Castilla Antique Oloroso averages over 20 years of age. It could use the VOS label. VOS is Vinum Optimum Signatum and/or Very Old Sherry. The producer rejects the VOS labelling because he believes age isn’t the major qualifier for quality Sherry.
Bodegas Fernando De Castilla Antique Oloroso Importer Notes
“The Antique Oloroso is open and expressive in the nose, with a predominant note of hazelnuts and wood, a sweet touch of spices and orange rind. The perfectly balanced palate shows intense, clean, pure flavours and great length.”
Bodegas Rey Fernando de Castilla came into being in 1960. It took over an old sherry cellar and some brandy soleras. Owner Fernando Andrada-Vanderwilde could trace his winemaking history back 200 years. His focus was quality brandy, and quality Pedro Ximinez.
1999 saw the company sold and quality went to a new high. Especially after acquiring an almacenista (stockholder of old Sherry). This allows the company to make rare, old Sherry of the very best quality.
Jerez in southwestern Spain is where Sherry comes from. Sherry is a fantastic product. Unique because of local conditions, the ‘Solera’ system, and Flor yeast. It is impossible to replicate these wines. Sherry can be anything from young to quite old and dry as dry can be to luscious and sweet. Palomino is the grape for dry Sherry. Sweeter wines use Pedro Ximenez (PX) and Muscat of Alexandria (Moscatel).
The fruit that doesn’t have enough acid to be Fino heads to the Oloroso stream. Oloroso can be translated as “aromatic” (or “odorous one” if you’re google translate). Oloroso does not age under the flor. Instead, it is oxidised from the beginning. It has strong nutty or rancio flavours. It is darker in colour, richer in body. Oloroso is naturally dry but sometimes is sweetened with Pedro Ximenez. I had an old Oloroso with a quail in chocolate sauce. It was heaven.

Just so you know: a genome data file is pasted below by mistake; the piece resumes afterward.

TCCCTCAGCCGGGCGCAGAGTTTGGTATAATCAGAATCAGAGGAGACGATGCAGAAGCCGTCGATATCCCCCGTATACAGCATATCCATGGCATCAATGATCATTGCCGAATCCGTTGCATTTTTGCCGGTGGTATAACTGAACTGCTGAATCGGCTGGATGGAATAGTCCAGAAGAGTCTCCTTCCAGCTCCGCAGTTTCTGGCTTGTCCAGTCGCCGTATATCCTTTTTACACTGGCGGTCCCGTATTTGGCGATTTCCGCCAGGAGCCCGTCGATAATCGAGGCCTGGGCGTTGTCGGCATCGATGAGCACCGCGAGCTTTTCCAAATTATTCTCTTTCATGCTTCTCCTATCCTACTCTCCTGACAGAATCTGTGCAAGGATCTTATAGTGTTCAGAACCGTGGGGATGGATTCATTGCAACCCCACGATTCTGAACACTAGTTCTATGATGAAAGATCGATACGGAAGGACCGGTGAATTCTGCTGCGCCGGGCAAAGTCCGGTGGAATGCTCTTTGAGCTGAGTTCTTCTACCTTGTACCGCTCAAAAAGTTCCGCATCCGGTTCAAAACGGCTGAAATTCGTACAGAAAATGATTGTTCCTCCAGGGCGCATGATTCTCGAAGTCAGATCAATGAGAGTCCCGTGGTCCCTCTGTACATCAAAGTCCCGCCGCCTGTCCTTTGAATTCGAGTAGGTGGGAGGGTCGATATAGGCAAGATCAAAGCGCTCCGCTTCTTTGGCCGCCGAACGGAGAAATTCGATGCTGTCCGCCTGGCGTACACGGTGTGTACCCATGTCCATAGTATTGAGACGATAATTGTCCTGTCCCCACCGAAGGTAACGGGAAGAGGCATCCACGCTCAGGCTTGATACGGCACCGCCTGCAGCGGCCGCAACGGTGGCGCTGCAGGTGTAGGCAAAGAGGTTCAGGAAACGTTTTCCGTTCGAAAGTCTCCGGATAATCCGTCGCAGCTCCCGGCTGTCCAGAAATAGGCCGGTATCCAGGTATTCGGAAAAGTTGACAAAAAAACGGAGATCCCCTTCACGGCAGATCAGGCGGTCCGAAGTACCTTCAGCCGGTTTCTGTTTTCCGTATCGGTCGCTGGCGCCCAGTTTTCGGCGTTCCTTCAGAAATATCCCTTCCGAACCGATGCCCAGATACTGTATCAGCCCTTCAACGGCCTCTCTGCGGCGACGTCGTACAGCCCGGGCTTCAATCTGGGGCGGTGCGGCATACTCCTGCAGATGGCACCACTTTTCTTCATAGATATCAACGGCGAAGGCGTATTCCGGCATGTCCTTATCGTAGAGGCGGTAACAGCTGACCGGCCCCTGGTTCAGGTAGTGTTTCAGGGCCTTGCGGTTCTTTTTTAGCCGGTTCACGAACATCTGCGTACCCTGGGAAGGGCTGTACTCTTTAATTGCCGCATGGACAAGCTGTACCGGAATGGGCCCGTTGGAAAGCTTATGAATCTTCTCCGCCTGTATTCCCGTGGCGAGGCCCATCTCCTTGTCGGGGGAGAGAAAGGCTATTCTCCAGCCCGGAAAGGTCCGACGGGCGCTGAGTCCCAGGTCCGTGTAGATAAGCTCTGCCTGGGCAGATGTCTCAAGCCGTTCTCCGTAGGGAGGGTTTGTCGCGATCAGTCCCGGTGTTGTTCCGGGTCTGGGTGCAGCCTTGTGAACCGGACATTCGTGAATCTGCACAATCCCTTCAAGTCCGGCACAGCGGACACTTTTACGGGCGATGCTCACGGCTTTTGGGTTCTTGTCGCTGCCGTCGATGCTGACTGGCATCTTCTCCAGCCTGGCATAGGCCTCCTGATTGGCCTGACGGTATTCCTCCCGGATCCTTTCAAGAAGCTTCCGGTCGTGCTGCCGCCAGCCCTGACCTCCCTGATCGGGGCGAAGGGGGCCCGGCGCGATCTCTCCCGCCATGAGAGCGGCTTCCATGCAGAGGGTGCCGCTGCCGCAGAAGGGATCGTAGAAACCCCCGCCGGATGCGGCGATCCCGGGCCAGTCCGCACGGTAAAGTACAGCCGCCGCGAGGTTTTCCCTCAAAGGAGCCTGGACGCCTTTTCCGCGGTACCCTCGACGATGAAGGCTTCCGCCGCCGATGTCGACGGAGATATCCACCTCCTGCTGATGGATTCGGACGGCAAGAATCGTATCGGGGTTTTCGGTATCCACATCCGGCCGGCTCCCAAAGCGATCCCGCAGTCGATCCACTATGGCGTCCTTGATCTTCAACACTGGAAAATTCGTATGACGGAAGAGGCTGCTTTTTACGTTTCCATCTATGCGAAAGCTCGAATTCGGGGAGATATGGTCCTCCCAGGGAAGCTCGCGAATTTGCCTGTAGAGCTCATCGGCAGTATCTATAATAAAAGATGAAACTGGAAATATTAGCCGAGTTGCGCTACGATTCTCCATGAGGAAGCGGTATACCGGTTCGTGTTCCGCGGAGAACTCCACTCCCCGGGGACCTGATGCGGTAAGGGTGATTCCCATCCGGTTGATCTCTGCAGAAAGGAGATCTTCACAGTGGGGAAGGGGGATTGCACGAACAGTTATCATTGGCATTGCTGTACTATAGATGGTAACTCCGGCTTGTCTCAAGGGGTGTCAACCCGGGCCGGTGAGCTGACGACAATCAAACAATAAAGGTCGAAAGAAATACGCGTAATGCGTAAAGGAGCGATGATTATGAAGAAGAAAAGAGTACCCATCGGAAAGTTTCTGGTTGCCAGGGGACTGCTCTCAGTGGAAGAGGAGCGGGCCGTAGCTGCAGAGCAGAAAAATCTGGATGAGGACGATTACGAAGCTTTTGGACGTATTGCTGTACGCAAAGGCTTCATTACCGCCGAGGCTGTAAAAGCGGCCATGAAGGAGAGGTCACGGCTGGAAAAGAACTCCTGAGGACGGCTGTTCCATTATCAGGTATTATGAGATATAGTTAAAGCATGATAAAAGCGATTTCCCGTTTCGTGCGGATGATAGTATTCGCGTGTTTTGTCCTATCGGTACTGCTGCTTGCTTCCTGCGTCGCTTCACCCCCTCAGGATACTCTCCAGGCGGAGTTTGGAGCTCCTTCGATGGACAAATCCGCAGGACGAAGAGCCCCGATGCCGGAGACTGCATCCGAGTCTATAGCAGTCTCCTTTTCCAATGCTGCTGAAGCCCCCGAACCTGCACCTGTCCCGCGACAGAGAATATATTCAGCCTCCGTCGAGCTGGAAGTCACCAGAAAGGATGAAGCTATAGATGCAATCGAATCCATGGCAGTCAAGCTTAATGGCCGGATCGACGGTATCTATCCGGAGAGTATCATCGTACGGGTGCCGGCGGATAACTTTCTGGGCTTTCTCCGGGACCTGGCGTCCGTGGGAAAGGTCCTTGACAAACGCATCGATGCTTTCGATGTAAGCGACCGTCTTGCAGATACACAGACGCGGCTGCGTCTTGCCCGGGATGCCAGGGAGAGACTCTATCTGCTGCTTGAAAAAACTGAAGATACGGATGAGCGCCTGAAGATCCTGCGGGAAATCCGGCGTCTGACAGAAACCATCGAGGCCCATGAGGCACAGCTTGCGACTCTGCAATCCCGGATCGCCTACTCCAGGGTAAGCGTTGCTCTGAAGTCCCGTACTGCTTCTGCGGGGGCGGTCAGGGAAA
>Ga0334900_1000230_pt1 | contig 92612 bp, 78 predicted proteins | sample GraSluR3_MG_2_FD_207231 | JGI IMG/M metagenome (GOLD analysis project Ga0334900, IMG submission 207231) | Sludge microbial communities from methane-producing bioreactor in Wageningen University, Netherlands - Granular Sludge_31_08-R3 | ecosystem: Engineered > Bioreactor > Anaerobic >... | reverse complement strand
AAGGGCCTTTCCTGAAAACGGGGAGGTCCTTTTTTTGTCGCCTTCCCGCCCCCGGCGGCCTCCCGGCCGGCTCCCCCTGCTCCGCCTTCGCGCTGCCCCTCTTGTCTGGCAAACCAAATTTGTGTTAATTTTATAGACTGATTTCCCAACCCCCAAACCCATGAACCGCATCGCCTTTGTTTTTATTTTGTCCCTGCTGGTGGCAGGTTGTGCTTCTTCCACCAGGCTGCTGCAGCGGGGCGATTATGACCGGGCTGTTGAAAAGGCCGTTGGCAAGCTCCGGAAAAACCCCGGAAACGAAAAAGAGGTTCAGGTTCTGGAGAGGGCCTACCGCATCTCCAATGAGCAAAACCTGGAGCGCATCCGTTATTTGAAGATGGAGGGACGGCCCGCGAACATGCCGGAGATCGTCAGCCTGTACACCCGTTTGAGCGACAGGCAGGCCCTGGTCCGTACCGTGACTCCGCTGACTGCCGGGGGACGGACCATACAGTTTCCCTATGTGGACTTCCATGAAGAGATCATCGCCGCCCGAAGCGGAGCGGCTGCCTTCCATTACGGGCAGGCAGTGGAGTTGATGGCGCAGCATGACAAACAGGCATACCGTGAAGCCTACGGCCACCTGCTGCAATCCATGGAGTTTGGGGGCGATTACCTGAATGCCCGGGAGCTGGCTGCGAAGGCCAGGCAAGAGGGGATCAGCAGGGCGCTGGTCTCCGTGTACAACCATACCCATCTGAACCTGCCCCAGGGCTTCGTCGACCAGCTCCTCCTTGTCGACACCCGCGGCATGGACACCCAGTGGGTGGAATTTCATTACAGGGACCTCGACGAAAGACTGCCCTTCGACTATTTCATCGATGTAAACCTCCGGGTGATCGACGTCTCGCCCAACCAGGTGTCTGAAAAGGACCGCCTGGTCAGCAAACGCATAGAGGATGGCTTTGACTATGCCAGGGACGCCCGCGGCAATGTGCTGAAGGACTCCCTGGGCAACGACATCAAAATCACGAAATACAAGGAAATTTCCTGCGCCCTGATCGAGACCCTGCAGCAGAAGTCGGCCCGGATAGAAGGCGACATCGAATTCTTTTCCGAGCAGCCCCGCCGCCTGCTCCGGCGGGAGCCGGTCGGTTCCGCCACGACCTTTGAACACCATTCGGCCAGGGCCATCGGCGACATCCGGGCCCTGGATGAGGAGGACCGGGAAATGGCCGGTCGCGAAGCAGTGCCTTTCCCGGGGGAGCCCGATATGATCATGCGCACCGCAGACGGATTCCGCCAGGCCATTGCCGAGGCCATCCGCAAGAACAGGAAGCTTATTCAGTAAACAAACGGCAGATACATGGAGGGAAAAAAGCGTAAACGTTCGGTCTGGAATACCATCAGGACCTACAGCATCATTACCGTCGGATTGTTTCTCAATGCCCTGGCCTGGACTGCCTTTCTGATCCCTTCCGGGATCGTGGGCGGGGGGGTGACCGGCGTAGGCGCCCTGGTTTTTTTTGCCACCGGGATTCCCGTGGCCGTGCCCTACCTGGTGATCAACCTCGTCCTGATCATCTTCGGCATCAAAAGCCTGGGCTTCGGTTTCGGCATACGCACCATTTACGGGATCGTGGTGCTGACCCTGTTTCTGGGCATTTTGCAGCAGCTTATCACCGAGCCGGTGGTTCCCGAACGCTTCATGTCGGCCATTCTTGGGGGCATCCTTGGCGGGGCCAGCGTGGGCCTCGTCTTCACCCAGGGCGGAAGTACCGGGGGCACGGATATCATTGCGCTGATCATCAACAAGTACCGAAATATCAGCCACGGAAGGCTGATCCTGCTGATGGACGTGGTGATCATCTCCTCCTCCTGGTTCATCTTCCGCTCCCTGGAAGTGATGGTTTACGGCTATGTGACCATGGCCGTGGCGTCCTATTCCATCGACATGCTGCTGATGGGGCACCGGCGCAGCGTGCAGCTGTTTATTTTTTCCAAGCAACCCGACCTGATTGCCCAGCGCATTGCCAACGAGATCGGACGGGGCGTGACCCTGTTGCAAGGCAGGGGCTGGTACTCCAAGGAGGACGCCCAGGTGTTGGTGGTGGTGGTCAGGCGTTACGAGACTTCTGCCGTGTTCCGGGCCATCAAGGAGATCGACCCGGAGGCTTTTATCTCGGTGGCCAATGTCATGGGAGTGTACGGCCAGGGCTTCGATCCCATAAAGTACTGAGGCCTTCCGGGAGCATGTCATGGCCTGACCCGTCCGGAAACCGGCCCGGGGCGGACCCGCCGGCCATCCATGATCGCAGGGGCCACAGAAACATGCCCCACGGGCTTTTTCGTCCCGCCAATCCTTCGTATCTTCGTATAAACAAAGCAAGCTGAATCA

The main variety of Sherry production. It grows in the chalky white albariza soils. Which gives a dry, acidity, minerally and faintly aromatic base wine to craft into works of Sherry art. Used for Fino/Manzanilla, Amontillado and Oloroso production.
The Solera system used is Sherry is a way of fractional blending. There are many stages in the solera. Wine is bottled from the oldest barrels (no more than one third is taken each bottling). Then those barrels are topped up with the next oldest barrels. This can go through many levels of age. Therefore some of the oldest barrels have wine that is at least 30 years old but may be much older.
This differs drastically from Champagne or Port blending. In Champagne or Port, they blend separate wines to achieve the desired flavour. In the solera, the fractional blending takes place constantly and the final product is the results of many years.